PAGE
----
The Time That Remains (15)

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The ViewLondon Review

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Review byMatthew Turner28/05/2010

Three out of Five stars
Running time: 109 mins

The Time That Remains is stylishly directed and frequently amusing in a surreal, Jacques Tati sort of way, but the emotional impact and cultural references will be largely lost on Western audiences.

What's it all about?
Written and directed by Elia Suleiman (Chronicle of a Disappearance, Divine Intervention), The Time That Remains is a semi-autobiographical series of tragi-comic vignettes, drawn from Suleiman's family history and his own experiences of growing up as an Arab in Israel.

The film is nominally split into four separate time periods: in 1948, Fuad (Saleh Bakri, who bears a weird resemblance to Richard Gere) makes guns for the resistance and has run-ins with the Israeli army; in 1970, Fuad's young son Elia (Ayman Espanioli) gets into trouble at school and observes the goings-on of his weird neighbours; in 1976, Fuad is recovering from surgery while violent anti-Israeli protests rage outside and Elia has to leave the country; and in the present day, Elia (now played by Suleiman) returns to Israel to take care of his ageing mother.

The Good
Saleh Bakri's taut, wiry frame brings a quirky, almost cartoonish quality to the early action sequences and the sight of him running along the streets is one of several memorable images. These scenes are heightened by the Suleiman's minimal use of dialogue, all of which adds to the Jacques Tati-like atmosphere of the film (an acknowledged influence).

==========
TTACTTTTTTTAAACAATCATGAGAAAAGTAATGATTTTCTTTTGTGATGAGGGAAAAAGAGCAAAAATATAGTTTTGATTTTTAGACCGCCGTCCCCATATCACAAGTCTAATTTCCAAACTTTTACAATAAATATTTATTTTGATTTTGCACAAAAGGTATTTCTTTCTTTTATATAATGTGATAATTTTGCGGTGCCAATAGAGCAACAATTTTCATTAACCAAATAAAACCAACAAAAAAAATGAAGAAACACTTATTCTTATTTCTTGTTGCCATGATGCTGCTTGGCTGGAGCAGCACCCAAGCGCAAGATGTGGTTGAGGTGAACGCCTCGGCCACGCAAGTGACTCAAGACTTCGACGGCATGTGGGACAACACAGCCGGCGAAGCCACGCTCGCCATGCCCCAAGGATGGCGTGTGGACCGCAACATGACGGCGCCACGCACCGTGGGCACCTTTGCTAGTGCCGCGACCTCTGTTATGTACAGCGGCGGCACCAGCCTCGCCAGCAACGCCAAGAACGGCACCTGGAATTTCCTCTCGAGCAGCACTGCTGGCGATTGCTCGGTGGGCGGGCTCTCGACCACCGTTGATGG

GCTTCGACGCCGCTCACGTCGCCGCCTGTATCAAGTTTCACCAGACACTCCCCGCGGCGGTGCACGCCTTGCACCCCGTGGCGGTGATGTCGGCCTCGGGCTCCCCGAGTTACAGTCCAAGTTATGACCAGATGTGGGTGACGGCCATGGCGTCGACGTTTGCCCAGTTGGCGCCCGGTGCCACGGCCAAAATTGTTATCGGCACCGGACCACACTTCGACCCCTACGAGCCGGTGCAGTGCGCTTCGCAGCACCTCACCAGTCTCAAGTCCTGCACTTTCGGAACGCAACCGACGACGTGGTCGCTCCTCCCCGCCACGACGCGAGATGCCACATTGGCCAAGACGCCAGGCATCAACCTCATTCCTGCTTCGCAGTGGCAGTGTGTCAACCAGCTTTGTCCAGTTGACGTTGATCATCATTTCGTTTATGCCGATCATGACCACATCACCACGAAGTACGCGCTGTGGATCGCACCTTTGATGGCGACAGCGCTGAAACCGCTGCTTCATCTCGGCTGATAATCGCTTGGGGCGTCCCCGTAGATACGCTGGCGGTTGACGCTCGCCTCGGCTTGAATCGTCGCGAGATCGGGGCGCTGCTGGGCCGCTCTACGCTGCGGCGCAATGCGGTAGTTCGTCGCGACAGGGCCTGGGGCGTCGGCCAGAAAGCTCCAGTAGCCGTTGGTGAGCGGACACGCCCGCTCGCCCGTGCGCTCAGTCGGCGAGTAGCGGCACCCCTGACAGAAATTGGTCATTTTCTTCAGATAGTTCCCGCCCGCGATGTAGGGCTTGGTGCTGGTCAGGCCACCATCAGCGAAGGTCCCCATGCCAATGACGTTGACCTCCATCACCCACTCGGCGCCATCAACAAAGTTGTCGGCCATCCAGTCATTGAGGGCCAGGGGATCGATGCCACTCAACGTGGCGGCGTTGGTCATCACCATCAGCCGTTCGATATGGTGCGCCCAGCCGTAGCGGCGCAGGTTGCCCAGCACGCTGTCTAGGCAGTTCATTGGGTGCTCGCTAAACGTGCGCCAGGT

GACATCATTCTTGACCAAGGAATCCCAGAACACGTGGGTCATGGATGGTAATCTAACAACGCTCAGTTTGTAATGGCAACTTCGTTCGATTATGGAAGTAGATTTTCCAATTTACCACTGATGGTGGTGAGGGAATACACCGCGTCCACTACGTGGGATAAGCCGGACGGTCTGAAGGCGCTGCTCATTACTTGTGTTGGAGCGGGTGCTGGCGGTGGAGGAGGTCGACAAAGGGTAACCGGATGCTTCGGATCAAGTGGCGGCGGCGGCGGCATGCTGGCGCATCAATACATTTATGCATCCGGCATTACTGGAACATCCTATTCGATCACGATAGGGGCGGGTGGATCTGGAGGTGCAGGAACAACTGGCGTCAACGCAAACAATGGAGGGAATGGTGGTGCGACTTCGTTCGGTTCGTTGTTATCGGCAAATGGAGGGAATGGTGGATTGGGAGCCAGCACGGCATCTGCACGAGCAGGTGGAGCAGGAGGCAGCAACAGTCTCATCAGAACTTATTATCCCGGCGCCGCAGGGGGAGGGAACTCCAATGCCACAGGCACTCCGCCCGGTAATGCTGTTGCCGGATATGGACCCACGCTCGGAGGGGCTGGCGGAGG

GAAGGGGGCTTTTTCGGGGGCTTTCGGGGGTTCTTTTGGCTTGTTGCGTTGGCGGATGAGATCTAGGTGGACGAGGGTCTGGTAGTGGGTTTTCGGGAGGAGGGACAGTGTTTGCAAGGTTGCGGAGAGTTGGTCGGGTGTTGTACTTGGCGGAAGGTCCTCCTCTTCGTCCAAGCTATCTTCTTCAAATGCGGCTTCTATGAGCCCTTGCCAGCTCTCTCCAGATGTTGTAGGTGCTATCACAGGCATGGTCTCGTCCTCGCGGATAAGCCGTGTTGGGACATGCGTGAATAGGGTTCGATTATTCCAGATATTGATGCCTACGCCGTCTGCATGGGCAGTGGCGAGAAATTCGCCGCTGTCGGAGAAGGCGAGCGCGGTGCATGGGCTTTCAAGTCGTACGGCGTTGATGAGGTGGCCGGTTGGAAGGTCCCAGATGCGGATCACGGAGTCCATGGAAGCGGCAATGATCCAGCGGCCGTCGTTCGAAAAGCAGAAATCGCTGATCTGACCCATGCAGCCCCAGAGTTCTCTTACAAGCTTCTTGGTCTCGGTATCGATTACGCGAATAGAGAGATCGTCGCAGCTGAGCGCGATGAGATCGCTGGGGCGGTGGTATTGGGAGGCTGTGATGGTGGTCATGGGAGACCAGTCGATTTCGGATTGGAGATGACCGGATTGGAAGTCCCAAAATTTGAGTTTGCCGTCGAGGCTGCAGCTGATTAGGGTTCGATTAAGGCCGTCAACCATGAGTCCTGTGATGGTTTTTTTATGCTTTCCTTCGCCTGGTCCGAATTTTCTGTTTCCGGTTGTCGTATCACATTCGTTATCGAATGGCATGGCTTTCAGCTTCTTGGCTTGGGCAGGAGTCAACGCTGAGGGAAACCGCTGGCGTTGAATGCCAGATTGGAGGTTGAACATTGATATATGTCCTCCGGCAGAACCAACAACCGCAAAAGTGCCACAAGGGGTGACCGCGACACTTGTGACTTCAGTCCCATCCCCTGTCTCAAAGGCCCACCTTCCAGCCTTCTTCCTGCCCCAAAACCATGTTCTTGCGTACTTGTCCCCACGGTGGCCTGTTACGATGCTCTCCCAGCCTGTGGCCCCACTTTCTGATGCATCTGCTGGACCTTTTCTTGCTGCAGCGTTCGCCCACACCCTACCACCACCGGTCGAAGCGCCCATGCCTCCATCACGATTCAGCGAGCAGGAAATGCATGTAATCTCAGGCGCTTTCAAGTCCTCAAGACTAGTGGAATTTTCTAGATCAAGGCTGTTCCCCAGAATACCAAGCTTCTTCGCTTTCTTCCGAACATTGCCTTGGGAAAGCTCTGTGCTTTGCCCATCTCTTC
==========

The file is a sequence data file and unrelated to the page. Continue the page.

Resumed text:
There's no real plot to speak of, but there are several wonderful scenes, the best of which employ a Tati-influenced streak of absurd humour. Highlights include: the barrel of a tank following a man back and forth as he empties his bins and then paces up and down while talking on his mobile; police attempting to break up a rave but failing to make themselves heard over the music; Elia fantasising about a Keaton-esque pole-vault over the Separation Wall; and a fireworks display observed from a balcony.

The Bad
The problem with the film is that the lack of a proper narrative makes it difficult to engage with the characters from scene to scene. Similarly, the heavy symbolism and cultural references will be largely lost on anyone unfamiliar with Israel's history, which lessens the emotional impact of the film.

Worth seeing?
Stylish and distinctive, The Time That Remains is worth seeing for its surreal humour but it's difficult to engage with on an emotional level.

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Content updated: 16/07/2018 13:49

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